Here’s a link to the article, in case you missed it. Cheers to Gayle Worland for picking it up!
During September and October, the finished Handmade Meaning quilt will be on view at Stitcher’s Crossing on 6122 Mineral Point Road in Madison. Their store hours are M-F: 9:30 – 6:00, Thu until 8:30, Sat: 9:30 – 5:00, and Sun: 12:00 – 4:00. Please stop down and admire our collective handiwork. Over 150 people participated in this project!
Creating this quilt would not have been possible without lots of help from volunteers. Stitcher’s Crossing helped to publicize the project, advised us on materials, and provided space to assemble the quilt. Andrea Miller spearheaded the project and developed the kit materials. Susan Bostian Young organized the quilt assembly, working with Karen Silvers, Cathi Manchester, and Beth Schmitz. Thanks to all of you and to our many embroiderers!
We are approaching the Wisconsin Historical Museum about the possibility of accepting the quilt into their collection. The museum’s process for considering acquisitions takes awhile, so we’ll have to wait and see. We will keep you posted!
Special thanks for lots of hard work and hours assembling this quilt goes to:
Susan Bostian Young
Sharon Luehring, owner of Stitcher’s Crossing
The final home for this quilt has not be determined yet. Once it is we will post the information.
Thanks to anyone who was generous enough to help embroider a square for our quilt! Working on this project has been an amazing experience.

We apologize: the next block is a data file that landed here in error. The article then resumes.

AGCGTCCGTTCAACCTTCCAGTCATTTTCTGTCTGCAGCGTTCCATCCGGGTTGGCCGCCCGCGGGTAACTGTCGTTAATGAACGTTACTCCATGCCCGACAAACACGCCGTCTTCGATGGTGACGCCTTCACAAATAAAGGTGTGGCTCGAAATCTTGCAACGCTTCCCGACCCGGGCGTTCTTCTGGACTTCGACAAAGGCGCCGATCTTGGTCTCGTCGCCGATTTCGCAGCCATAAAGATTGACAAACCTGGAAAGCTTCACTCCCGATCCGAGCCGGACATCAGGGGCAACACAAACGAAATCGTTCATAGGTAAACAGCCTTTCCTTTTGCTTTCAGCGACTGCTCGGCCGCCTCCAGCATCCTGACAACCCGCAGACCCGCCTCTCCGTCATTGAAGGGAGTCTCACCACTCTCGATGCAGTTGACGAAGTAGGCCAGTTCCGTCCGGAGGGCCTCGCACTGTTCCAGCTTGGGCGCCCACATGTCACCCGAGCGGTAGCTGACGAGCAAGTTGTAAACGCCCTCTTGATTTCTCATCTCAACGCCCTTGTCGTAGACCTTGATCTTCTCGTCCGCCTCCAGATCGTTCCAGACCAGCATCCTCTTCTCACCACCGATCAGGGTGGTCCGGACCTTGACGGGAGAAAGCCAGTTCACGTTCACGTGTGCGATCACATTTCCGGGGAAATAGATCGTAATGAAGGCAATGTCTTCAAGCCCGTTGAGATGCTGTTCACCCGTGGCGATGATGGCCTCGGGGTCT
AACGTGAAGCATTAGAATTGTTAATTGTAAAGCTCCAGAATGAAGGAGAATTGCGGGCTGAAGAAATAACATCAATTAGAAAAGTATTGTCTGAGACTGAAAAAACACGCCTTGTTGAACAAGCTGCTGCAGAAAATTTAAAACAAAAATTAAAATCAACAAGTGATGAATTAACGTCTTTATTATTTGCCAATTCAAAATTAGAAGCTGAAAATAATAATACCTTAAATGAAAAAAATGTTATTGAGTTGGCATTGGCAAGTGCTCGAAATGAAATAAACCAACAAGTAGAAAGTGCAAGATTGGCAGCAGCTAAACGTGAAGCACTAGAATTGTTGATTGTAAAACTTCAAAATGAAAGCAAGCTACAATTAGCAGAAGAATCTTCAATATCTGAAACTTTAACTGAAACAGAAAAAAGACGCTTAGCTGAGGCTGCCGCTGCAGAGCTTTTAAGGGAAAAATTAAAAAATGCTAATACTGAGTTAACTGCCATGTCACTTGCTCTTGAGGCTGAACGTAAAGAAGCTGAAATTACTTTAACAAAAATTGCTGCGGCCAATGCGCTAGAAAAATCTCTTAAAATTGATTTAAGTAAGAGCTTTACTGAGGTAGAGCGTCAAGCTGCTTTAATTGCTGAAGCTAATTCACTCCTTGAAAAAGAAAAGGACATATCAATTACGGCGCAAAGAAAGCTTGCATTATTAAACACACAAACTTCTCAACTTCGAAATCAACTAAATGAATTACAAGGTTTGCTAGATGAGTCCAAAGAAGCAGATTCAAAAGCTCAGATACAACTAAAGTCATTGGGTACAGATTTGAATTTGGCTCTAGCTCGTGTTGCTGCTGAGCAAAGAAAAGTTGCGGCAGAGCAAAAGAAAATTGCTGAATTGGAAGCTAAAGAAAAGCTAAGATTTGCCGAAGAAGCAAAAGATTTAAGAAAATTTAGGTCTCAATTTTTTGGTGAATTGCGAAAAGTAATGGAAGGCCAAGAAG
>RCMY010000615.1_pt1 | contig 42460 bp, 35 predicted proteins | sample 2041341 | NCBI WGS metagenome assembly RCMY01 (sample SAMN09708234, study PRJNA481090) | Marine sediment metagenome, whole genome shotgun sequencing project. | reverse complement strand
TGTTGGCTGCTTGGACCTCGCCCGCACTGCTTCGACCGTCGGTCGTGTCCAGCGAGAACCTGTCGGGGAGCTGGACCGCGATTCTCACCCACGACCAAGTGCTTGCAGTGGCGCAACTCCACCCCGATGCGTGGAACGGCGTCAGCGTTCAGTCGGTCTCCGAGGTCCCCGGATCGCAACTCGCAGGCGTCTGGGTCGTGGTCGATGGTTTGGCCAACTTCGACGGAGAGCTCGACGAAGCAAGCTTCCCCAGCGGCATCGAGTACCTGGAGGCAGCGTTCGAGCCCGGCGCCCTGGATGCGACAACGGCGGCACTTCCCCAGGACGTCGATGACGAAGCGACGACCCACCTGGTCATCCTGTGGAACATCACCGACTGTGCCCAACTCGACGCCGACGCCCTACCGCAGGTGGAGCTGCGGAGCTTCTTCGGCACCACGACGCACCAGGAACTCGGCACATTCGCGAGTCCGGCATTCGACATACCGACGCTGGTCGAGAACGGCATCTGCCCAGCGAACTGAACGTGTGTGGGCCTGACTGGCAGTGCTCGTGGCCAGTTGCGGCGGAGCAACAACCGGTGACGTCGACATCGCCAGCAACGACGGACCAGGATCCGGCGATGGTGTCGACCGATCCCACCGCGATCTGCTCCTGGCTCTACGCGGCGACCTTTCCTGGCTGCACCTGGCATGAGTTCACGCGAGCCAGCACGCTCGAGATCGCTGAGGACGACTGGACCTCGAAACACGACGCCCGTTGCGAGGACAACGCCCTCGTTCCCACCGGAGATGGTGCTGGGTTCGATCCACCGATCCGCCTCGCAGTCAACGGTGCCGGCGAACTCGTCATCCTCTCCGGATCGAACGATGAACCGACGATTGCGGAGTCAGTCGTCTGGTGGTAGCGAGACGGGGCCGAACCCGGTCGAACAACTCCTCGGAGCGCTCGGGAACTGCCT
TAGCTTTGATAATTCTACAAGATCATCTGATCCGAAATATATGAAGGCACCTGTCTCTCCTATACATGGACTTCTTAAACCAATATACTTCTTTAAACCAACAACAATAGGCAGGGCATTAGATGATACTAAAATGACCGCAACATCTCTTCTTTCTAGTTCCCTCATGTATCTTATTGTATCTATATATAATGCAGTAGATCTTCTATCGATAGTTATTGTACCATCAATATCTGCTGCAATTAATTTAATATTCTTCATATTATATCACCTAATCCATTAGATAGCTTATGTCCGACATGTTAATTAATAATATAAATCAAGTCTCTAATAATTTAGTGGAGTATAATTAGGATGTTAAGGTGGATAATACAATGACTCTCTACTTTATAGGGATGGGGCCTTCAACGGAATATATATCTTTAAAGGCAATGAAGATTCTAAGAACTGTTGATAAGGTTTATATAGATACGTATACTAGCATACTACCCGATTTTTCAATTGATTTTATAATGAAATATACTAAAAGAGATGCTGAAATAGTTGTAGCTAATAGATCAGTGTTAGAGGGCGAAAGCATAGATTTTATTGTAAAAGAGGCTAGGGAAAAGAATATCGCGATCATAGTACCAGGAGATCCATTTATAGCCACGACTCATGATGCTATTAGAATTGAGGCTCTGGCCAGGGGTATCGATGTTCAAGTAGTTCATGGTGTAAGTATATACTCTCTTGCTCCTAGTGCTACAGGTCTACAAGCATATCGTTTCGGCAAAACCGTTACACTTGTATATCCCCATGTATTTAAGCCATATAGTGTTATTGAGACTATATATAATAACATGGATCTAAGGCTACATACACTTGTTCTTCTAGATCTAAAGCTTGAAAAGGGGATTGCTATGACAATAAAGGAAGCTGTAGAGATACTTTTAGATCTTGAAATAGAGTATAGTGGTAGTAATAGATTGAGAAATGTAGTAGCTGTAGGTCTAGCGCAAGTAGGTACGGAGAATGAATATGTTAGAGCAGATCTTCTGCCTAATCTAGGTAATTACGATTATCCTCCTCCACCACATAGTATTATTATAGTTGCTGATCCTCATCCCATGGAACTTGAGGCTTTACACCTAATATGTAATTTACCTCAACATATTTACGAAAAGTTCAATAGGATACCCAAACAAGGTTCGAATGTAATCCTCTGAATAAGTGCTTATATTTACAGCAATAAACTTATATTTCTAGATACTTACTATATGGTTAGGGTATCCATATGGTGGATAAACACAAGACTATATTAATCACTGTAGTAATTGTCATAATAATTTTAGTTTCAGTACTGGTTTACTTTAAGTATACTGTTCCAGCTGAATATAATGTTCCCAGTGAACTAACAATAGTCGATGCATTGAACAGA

Andrea Miller, Project Coordinator
Historic photographs can show us rare, fleeting moments of craft in action. We found lots of fantastic examples of Wisconsin women sewing, knitting, and crocheting through Wisconsin Historical Images and the State of Wisconsin Collection; here are some we didn’t have space to include in the gallery.
As the Handmade Meaning exhibition comes to a close this weekend, I would like to highlight my experience working with Sharon Leurning, the owner of Stitcher’s Crossing. Special thanks to her for all of her advice and promotion of the Community Embroidery Project. Sharon was instrumental in the planning of the exhibition – her extensive experience with the needs of stitchers and quilters was crucial for determining the materials, supplies, and timeline of the project.
Sharon has fostered the opportunity for crafters of all skill levels and material needs to have a well-informed and easily accessible community. I have spoken with several people who frequent the store and every person begins with something like this:
“Do you know Sharon?! Isn’t she great?” then, “their selection of fabrics are my favorite,” or “I really love shopping at that store.”
Stitcher’s Crossing is located on Mineral Point Road just east of the West Towne Mall. Click here to view the location on a map.
A second business I would like to thank for their participation in this project is Sublime Stitching. The illustrations of the stitches included on the instruction sheet of the HM kit are by Jenny Hart. Jenny is the founder of Sublime Stitching located in Austin, Texas. Launched in 2001, the aim of the business has been to rejuvenate the craft of embroidery. It is a privilege to be given permission to use the illustrations from this company, as the company provides invaluable resources and inspires younger generations to stitch.